1. Why waste time using graphene as the heat pipe? Lots of progress has been made using graphene directly as the conducting layer. With such a low resistance, little heat would be generated and no need for heat extraction. It’s just better efficiency. Also, layers at one atom thick means more stacking in the same cubed area as silicon. I am skeptical of graphene from its useful applications, however integrated circuits seems to be its solid future. Battery technology improved with graphene would be great, but very little progress is being made there and nothing but hype is being generated.

      1. Using graphene as conductors (something that is still theoretical, changing interconnect materials are a very complex task) wouldn’t significantly reduce heating on the chip. Transistors have both a fixed leakage current and a variable switch-activity dependent current and graphene interconnects would not directly affect those. Sure it would help as the reduced RC delay etc. also affects the transistor sizing but there still would be a lot of heat that have to be transferred away for the devices to work.

  3. Even if with current state of the art technology the costs of higher layer counts would not yet be offset by performance gains, it may be offset by infosec considerations, as inspecting high layercount chips could be substantially more difficult.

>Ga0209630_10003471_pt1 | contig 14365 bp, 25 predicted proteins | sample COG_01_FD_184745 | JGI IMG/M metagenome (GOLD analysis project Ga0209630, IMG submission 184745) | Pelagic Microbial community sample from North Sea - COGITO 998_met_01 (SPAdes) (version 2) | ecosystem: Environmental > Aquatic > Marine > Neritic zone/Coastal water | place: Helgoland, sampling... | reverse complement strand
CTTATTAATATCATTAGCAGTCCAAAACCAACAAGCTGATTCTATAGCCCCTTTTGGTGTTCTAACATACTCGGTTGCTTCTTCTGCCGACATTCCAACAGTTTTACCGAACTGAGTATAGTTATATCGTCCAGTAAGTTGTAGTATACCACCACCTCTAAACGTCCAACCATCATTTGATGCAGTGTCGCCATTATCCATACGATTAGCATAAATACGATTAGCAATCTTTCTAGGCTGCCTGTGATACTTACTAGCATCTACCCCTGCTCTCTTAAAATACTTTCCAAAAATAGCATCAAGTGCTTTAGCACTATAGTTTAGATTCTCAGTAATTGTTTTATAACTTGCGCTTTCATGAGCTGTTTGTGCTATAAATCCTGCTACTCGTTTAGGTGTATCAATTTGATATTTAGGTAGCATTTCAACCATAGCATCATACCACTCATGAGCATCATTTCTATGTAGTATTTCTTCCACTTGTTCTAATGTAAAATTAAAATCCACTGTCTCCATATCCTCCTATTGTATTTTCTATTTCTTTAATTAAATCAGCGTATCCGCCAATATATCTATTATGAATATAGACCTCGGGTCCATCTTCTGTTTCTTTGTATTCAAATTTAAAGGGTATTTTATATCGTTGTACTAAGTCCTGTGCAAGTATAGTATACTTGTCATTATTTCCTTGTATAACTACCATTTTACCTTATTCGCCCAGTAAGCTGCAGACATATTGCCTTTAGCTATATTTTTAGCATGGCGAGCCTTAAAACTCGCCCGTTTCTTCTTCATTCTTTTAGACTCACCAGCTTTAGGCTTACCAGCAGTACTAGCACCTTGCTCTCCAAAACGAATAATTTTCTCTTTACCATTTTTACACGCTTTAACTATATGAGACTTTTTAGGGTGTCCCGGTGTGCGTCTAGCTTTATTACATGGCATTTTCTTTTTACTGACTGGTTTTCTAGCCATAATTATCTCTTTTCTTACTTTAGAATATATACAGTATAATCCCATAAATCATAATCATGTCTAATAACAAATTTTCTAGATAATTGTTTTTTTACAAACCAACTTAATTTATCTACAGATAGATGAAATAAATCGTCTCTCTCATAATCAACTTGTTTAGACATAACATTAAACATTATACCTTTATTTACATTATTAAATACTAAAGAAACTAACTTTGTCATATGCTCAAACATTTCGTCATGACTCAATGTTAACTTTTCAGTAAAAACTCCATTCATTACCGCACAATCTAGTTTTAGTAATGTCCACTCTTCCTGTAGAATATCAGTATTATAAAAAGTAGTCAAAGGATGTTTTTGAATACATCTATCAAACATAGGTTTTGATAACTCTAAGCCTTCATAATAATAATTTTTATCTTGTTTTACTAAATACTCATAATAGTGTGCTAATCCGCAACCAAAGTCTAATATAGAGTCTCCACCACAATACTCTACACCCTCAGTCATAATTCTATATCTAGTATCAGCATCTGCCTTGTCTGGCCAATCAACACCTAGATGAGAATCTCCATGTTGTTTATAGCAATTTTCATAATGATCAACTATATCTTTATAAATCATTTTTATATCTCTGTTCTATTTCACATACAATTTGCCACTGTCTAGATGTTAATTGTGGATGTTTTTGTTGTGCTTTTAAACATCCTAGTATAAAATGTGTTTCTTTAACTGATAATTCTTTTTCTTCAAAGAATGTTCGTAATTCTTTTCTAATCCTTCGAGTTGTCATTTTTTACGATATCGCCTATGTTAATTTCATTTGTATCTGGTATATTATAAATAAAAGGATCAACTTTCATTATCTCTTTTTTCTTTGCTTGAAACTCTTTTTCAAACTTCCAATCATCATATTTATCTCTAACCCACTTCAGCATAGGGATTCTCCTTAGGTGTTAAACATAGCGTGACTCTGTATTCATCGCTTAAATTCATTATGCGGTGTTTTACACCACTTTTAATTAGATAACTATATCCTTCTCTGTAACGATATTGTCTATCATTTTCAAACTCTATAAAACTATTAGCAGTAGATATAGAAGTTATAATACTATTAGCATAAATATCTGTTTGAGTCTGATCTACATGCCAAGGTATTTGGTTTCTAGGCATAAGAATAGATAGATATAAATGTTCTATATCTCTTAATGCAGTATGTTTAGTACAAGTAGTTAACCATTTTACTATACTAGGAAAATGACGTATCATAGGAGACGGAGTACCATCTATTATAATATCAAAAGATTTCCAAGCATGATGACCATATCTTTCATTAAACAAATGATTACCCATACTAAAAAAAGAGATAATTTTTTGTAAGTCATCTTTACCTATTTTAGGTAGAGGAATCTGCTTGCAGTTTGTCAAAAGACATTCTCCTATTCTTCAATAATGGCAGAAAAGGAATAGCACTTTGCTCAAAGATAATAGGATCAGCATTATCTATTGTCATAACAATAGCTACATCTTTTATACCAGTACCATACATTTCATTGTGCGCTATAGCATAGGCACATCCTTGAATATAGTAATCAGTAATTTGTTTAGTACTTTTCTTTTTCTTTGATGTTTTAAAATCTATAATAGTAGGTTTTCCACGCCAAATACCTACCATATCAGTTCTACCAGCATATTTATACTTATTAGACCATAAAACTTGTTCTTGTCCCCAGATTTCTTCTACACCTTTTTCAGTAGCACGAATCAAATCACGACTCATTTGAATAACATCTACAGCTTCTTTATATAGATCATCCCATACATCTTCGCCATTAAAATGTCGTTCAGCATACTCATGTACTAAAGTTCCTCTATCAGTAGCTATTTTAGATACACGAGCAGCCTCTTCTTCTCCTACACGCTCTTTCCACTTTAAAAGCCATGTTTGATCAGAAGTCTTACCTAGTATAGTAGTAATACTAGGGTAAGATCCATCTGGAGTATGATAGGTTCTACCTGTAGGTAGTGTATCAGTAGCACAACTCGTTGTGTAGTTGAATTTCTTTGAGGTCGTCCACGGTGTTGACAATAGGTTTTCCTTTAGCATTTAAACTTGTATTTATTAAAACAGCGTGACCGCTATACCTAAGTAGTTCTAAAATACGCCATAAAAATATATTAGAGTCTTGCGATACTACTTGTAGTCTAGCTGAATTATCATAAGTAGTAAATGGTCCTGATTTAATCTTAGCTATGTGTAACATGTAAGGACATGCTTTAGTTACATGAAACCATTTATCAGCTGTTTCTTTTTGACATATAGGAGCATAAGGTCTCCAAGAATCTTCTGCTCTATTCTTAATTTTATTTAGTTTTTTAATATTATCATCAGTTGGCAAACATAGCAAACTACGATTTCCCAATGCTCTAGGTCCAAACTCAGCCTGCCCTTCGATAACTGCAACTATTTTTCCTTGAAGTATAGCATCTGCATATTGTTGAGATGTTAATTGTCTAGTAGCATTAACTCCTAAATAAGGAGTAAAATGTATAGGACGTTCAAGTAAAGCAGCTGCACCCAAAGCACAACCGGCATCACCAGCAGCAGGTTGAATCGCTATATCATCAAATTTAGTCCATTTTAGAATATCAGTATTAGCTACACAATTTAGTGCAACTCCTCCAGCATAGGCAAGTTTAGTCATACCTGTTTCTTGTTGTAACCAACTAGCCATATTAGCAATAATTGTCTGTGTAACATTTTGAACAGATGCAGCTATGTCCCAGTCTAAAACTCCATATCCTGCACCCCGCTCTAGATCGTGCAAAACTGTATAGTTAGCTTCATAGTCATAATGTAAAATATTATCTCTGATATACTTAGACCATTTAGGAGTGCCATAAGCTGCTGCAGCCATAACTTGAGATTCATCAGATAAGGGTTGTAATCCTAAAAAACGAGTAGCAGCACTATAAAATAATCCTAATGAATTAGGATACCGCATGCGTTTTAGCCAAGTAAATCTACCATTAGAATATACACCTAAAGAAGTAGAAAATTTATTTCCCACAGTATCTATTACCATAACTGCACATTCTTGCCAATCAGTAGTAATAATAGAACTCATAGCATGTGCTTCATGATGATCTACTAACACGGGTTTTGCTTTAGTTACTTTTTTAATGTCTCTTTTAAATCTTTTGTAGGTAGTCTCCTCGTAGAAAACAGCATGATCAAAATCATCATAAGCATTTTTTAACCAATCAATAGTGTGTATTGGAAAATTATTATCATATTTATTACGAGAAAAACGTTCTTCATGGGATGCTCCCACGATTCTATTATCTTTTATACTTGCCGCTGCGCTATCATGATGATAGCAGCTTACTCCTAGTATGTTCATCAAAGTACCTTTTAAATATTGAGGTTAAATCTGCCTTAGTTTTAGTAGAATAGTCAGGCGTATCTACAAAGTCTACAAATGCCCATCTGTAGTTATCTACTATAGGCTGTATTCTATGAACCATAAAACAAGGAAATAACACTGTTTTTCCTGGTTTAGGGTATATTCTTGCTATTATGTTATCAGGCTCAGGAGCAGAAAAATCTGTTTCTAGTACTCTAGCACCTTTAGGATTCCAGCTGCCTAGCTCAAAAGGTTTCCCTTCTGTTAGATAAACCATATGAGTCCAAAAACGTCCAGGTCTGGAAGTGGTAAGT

4. I remember back in the mid ’70 and I was working at Fairchild R&D, (then chairman) Lester Hogan announced a design for 3D memory.. as far as I know it never left the design sheet.. but it was fun to think about.. IBM Almaden also did some seminal work on this in the mid ’90s..

  5. I saw the title and immediately thought of the Raspberry Pi’s PoP RAM arrangement. Such a thing is 3D only in the sense that the average office building is 3D, which is to say… not so much. An office building is really a stacked arrangement of 1 story sub-buildings. The only logical connections between them are “service busses” which supply utilities and human ingress/egress between each and the entry point for the structure.

    The next level of abstraction with this idea was the erstwhile World Trade Center in Manhattan. Each of the twin towers was made of three individual hundred-story office buildings vertically stacked. At the base of the second and third was a “sky lobby” that one accessed via express elevator from the ground floor. One then transitioned to “local” elevators that were vertically stacked so that the elevator for floors 1-99 used the same vertical space as the ones for 100-199 and 200-299 (in fact, it was a bit more complex, as there were actually separate elevators for 1-33, 34-66 and 67-99, and then separate ones that went from Sky Lobby 1 to 100-133, 134-166 and 167-199 and so on).